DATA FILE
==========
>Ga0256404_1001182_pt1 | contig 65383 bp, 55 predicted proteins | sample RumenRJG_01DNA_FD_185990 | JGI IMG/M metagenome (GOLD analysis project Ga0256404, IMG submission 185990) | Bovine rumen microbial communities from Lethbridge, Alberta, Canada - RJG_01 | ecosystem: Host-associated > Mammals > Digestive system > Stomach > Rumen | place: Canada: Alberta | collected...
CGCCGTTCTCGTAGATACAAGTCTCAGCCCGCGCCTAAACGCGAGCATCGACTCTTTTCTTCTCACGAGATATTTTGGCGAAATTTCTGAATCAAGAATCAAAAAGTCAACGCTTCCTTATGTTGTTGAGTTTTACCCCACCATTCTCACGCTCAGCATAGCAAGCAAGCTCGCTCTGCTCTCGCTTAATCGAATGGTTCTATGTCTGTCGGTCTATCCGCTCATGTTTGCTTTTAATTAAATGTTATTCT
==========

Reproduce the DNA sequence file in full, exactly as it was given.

>Ga0256404_1001182_pt1 | contig 65383 bp, 55 predicted proteins | sample RumenRJG_01DNA_FD_185990 | JGI IMG/M metagenome (GOLD analysis project Ga0256404, IMG submission 185990) | Bovine rumen microbial communities from Lethbridge, Alberta, Canada - RJG_01 | ecosystem: Host-associated > Mammals > Digestive system > Stomach > Rumen | place: Canada: Alberta | collected...
CGCCGTTCTCGTAGATACAAGTCTCAGCCCGCGCCTAAACGCGAGCATCGACTCTTTTCTTCTCACGAGATATTTTGGCGAAATTTCTGAATCAAGAATCAAAAAGTCAACGCTTCCTTATGTTGTTGAGTTTTACCCCACCATTCTCACGCTCAGCATAGCAAGCAAGCTCGCTCTGCTCTCGCTTAATCGAATGGTTCTATGTCTGTCGGTCTATCCGCTCATGTTTGCTTTTAATTAAATGTTATTCT